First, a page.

Ivywild principal struggles with ripple effect of closure talk
Pike, Whittier glad to be left off this year’s list
Ivywild Principal Libby Bailey calls the suggestion that her school might need to be closed a “tremendous blow.”
Meanwhile, the principals of Pike and Whittier elementaries - which last year were candidates for closure - believe being left off the list this year indicates their efforts to upgrade their schools are bearing fruit.
The Ivywild situation is to be discussed as a non-action item at the next Board of Education meeting Wednes-day, April 13, according to Glenn Gustafson, chief financial officer for the district. He has recommended the board consider closing Ivywild, as well as two other schools farther east based on five main criteria - academic scores, enrollment levels, building use, capital needs and cost to run the school.
A first-year principal, Bailey said in a recent interview she objected to academic scores being used as a criterion, because they were from last year. “I haven't been given an opportunity to show our scores for this year,” she said, adding her belief that they have been improving.
She noted that one board member, Eric Christen, had “said he thought schools needed new staff and curriculum to succeed. That's what we have here, with a curriculum in its infancy, and we need to give it time to work.”
Shortly after Gustafson's presentation to the board, parents took “three of our top students out of school,” Bailey said, and another is slated to change schools after the semester.
She described the closure suggestion as “a tremendous blow. It's also a huge blow to staff morale. We have an extremely strong team here. I have never seen people work together as they do at Ivywild.”
Bailey fears a further ripple effect during the school's annual Kinder-garten Roundup (an open house for families with youngsters in the attendance area) April 7-8. “With this (potential closure) looming, I wonder about the participation,” she said.
Worse for her cause, Bailey's proposal to eliminate Ivywild's grades 6-8 has not met with encouragement from the district. She thinks the idea is solid - there are only about 25 students in those two grades, their achievement is low and they might respond to “more opportunities,” such as a sports program, if they were transferred to a regular middle school (probably West). However, moving those students concerns Gustafson, who already sees Ivywild as under-utilized at roughly 140 students in grades K-8.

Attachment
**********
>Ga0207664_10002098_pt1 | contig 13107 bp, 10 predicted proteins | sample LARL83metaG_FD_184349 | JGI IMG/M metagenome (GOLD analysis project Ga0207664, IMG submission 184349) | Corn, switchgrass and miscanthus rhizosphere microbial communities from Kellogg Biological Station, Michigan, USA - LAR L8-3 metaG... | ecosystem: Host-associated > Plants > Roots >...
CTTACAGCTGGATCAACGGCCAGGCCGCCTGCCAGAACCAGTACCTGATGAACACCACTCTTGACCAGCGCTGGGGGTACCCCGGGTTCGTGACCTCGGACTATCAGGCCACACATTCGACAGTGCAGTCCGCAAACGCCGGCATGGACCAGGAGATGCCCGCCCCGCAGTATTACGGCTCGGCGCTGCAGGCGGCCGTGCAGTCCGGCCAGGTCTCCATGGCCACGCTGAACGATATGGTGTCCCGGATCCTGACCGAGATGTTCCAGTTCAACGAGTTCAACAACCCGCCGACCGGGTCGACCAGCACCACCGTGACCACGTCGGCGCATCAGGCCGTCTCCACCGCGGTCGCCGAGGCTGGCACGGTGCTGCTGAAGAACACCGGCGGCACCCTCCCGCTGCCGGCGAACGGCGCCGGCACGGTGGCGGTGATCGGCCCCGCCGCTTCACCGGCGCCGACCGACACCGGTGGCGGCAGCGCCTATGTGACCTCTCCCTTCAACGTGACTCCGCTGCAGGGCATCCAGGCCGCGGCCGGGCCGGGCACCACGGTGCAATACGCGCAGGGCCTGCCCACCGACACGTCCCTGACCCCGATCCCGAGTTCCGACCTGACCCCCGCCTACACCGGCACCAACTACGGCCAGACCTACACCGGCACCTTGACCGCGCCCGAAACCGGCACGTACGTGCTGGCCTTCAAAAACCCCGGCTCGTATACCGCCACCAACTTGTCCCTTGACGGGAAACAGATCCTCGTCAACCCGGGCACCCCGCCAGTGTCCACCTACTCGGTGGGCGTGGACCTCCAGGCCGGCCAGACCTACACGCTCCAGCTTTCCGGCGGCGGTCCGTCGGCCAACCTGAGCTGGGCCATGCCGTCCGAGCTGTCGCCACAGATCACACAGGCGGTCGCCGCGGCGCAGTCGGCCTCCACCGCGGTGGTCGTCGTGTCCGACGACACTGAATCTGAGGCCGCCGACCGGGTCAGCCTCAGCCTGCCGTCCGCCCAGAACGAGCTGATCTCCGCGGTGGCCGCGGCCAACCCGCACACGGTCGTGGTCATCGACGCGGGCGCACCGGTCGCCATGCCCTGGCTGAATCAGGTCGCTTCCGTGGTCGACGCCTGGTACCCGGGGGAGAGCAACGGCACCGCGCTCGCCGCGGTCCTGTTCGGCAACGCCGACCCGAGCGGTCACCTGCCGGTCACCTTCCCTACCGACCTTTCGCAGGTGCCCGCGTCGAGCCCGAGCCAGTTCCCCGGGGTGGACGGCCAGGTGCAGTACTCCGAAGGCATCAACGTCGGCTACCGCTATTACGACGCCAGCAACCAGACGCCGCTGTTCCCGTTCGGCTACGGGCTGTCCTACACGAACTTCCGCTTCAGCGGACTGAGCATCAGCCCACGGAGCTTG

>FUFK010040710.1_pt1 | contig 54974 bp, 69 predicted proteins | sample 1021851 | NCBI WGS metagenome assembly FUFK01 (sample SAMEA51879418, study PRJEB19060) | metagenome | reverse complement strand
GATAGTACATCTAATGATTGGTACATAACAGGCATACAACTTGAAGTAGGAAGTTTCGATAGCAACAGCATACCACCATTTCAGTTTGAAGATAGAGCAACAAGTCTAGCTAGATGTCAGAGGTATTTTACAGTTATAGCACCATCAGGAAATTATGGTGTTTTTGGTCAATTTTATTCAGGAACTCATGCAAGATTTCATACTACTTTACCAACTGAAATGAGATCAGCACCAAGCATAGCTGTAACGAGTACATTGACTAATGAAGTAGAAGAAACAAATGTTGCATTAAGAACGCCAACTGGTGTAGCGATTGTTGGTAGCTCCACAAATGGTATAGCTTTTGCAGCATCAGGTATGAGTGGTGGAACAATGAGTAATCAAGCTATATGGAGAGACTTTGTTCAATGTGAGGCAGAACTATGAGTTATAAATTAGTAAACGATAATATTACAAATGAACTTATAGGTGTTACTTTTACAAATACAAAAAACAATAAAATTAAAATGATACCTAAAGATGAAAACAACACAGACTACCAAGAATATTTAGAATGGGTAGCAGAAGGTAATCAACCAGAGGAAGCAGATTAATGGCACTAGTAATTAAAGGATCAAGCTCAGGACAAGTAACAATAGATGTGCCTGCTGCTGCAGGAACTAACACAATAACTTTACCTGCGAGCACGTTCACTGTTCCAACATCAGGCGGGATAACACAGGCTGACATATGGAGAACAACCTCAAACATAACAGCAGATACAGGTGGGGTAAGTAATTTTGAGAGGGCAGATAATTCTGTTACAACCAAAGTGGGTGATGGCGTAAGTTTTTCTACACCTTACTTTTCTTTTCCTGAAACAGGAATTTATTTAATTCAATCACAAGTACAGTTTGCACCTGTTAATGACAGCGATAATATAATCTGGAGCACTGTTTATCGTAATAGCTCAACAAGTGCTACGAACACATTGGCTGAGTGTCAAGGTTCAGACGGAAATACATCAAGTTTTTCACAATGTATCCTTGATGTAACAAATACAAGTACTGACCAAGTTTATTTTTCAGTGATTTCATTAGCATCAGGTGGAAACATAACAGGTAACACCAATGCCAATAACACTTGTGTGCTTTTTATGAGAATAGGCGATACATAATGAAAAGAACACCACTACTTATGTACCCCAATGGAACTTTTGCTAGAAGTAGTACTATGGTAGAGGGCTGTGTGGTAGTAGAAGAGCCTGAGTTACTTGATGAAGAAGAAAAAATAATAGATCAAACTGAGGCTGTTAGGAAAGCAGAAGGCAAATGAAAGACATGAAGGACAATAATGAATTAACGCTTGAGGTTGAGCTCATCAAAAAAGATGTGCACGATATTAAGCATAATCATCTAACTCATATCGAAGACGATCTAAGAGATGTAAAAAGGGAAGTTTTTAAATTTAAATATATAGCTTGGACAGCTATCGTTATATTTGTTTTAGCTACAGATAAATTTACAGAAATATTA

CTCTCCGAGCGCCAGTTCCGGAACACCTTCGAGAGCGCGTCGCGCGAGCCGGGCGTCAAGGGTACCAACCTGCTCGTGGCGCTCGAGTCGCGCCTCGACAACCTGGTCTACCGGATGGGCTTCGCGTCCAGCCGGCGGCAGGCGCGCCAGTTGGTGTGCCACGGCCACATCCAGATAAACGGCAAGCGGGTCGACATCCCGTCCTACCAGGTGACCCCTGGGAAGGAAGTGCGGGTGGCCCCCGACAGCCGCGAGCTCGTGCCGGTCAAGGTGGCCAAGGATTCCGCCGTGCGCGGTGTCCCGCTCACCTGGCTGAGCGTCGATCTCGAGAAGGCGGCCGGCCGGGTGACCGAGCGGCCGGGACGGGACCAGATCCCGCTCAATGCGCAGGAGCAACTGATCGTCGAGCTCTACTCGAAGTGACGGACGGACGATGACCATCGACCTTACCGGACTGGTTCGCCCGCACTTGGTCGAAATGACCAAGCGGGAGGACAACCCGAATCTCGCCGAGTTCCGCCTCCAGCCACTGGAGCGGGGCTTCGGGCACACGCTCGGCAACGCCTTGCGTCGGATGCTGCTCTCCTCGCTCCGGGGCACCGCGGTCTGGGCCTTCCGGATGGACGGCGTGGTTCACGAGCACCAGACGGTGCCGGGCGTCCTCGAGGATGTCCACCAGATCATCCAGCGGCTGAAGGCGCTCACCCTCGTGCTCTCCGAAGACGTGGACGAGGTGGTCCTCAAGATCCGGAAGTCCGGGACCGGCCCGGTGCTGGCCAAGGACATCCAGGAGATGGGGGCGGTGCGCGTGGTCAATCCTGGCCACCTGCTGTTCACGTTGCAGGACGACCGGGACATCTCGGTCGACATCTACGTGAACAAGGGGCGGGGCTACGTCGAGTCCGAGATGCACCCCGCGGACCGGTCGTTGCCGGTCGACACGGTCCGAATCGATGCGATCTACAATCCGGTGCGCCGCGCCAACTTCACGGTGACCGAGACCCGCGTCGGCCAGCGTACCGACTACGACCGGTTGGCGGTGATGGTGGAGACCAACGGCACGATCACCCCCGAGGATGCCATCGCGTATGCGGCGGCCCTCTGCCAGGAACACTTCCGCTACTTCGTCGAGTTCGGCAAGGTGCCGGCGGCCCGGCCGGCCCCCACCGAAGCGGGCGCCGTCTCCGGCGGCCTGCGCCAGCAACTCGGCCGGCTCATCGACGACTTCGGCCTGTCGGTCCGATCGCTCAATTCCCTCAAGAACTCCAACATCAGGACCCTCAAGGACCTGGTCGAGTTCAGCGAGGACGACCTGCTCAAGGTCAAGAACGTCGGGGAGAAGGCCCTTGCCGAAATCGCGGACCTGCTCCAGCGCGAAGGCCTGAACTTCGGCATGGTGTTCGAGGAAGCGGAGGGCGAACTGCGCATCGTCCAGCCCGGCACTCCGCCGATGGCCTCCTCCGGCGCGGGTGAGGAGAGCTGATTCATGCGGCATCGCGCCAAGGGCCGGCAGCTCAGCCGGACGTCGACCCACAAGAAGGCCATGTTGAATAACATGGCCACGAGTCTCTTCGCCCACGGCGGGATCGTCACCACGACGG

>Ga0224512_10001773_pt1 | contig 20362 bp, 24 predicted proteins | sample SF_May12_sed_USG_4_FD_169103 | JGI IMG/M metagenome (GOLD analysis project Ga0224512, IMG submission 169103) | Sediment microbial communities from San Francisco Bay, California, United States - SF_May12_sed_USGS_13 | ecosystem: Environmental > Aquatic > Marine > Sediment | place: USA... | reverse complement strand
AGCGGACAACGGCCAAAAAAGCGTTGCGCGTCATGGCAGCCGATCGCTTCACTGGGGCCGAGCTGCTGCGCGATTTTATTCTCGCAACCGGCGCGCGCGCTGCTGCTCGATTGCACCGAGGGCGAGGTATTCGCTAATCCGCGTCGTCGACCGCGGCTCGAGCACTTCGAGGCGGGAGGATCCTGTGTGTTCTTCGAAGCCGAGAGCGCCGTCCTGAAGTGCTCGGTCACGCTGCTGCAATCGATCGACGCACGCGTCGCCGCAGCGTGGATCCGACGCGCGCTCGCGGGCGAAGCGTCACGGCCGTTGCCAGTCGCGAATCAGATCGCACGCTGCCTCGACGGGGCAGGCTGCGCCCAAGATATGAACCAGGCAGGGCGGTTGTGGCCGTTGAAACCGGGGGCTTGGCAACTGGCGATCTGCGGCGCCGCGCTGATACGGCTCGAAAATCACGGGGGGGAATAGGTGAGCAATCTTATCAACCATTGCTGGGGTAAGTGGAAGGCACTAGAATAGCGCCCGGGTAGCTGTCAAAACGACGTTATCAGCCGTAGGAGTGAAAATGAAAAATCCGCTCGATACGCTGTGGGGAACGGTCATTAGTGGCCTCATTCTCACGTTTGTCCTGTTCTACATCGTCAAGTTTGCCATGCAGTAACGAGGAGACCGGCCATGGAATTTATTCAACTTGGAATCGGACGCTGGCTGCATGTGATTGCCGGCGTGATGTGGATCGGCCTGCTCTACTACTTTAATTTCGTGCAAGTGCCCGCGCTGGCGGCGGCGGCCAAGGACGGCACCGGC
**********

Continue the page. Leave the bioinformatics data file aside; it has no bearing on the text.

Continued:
Bailey said she is attempting to be “proactive” rather than “reactive” to the situation. Among her actions are “continuing conversations with District 11” and plans to schedule a meeting with Ivywild-area residents to discuss the implications of not having a neighborhood school in that south-of-downtown area.
Gustafson said his presentation was a follow-up to the Long Range School Use (LRSUS) Task Force report of last year, which stated that Ivywild, Pike and Whittier have shown low attendance and low performance, relative to the rest of the district, for years.
“It's not about money,” he told the Pioneer. “It's how best to serve these kids. If their schools are underperforming and underutilized, then it is obviously imperative that we look at those schools for other potential uses.”
Other Westside schools were not considered for closure/reuse because of their proximity to the Gold Hill Mesa development, which is just getting started and expected to produce some 1,000 homes over the next several years. “we can't really touch the Westside because of Gold Hill Mesa,” Gustafson said. “There's not enough room in all those schools for the enrollment we're projecting (from that development).”
Marlys Berg, who is in her first full year as principal at Whittier, thinks that when the current year is taken into account, the district will see clear improvement. “Our scores are good,” she said, and attendance is up, with 25 more students this year. “I think Whittier is starting to make some really good gains,” she added.
Manuel Ramsey, in his second year at Pike, said he's relieved he doesn't have to fight a closure recommendation again. His goal is “putting 100 percent of my effort into creating the most productive environment possible for the kids,” he said, “and I don't want to go to meetings and talk about closures.”
He believes his school's effort will be evident in “great CSAP scores” for Pike this year. “If not, we'll have to change things,” he said.
Westside Pioneer article